- Group IV: Foreign banks with balance sheet size of more than or equal to Rs 25,000 crore.
- Group V: Foreign banks with balance sheet size of more than Rs 5,000 crore and less than Rs 25,000 crore
- Group VI: Indian Small Finance Banks.
The banks were judged on three parameters - Growth, Size and Strength - divided into 35 sub-parameters:
Growth: There were 10 sub-parameters in this category, which included growth over FY19 in deposits, alongside three-year compounded annual growth rate (CAGR), of total deposits (one year for Indian Small Finance Banks); growth over FY19 in loans and advances, alongside three-year CAGR in loans and advances (one year for Indian Small Finance Banks); growth over FY19 in fee income (commission, exchange, brokerage plus miscellaneous income), alongside three-year CAGR (one year for Indian Small Finance Banks) in fee income; growth over FY19 in operating profit, alongside three-year CAGR (one year for Indian Small Finance Banks) in operating profit; and absolute increase in market share of deposits and of Current Account Savings Account balances.
Size: There were three sub-parameters in this category, which included size of total deposits, size of operating profits and size of balance sheet as at March 31, 2020.
Strength: There were four sub-parameters in this category, each with further sub-divisions as set out below:
- Quality of assets - NPA growth ratio: Additions to NPAs during the year as percentage of average net advances (i.e. average of closing balance of FY19 and FY20); NPA coverage: provisioning for NPAs as percentage of gross NPA closing balance; net NPAs as ratio of net advances: gross NPAs net of provisioning expressed as percentage of net advances; divergence in gross NPAs: difference between gross NPAs as per RBI rules and reported by the bank as a percentage of addition to NPAs; divergence in provisioning for NPAs: difference in provision for NPAs as per RBI rules and reported by the bank as a percentage of reported profit before provisions and contingencies; restructured assets as a ratio of total average loans and advances (i.e. average of closing balance of FY19 and FY20); outstanding restructured assets as percentage of outstanding loans and advances; deposits of 20 largest depositors as a percentage of total deposits, advances to 20 largest borrowers as a percentage of total advances, exposure to 20 largest borrowers/customers as a percentage of total exposure.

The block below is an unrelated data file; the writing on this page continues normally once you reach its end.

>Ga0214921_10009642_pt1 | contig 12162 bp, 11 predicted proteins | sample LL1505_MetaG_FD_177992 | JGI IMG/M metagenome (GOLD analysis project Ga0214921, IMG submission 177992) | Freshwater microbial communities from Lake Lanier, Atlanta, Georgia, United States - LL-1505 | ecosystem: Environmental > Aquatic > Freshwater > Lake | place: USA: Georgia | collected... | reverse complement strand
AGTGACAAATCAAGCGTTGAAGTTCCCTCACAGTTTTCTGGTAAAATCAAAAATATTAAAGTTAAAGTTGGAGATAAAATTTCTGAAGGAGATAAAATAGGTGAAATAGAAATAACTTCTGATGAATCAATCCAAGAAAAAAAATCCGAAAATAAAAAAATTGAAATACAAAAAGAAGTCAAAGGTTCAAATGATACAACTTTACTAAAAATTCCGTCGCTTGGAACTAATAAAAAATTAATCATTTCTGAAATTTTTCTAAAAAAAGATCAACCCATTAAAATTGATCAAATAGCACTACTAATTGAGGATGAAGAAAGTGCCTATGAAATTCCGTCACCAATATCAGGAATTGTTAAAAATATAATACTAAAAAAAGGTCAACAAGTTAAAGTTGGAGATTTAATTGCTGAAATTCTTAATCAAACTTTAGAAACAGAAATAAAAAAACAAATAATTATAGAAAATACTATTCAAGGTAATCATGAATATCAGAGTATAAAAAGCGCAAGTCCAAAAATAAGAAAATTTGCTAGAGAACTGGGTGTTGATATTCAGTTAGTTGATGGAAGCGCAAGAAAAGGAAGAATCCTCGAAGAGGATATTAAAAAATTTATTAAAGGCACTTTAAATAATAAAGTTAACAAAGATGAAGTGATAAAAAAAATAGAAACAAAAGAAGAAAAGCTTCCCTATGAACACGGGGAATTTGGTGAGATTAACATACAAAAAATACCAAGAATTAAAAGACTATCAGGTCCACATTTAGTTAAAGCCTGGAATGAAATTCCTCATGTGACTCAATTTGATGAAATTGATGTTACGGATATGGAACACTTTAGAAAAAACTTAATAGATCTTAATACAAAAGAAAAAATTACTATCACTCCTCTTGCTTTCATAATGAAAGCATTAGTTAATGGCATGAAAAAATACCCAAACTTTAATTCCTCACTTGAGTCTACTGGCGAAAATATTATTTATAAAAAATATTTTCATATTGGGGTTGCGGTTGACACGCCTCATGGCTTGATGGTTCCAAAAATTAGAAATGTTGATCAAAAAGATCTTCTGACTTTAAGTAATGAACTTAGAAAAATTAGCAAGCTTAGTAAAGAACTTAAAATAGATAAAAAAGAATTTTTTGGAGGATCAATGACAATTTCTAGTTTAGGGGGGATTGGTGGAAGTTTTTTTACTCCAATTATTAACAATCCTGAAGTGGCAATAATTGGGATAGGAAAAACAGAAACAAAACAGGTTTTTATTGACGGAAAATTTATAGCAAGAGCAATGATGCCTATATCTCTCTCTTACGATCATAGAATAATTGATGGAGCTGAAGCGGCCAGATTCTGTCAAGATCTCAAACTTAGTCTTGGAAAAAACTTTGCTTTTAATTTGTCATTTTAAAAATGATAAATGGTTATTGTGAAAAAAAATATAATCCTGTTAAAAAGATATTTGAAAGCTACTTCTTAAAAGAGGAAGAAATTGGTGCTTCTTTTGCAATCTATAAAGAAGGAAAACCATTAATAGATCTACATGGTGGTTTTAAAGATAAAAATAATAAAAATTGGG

For rankings based on divergence in gross NPAs and divergence in provisioning for NPAs, banks having divergence of less than 15 per cent and 10 per cent, respectively were assigned the highest rank in that parameter. Further, for determining rankings based on the provision coverage ratio parameter, banks having zero NPAs and banks having a provision coverage ratio of 100 per cent were assigned the highest rank in that parameter.
- Productivity and efficiency - Cost to income ratio: Operating expenditure as percentage of operating income; cost to average asset ratio: operating expenditure as a percentage of average assets (i.e. average of closing balance of FY19 and FY20); absolute increase in return on assets: basis points rise in return on assets (net profit over total average assets) from FY19 to FY20; percentage rise in ratio of operating profit to total income from FY19 to FY20.
- Quality of earnings - Return on assets: Ratio of net profit to average assets (i.e. average of closing balance of FY19 and FY20); fee income as percentage of total income; return on capital employed: reported net profit divided by average net worth (i.e. average of closing balance of FY19 and FY20); net interest margin: total interest income minus total interest expenses as percentage of average interest earning assets; penalties imposed by RBI during the year.
- Capital adequacy and liquidity coverage - Capital adequacy ratio: Capital-to-risk weighted assets ratio for FY20; Tier-I capital: total of equity capital and disclosed reserves; Liquidity coverage ratio: ratio of high-quality liquid assets to total net cash outflows over the following 30 calendar days (For Karnataka Bank Ltd, in absence of annual LCR, LCR for the quarter ended 31 March 2020 was considered).
Final Scoring / Rating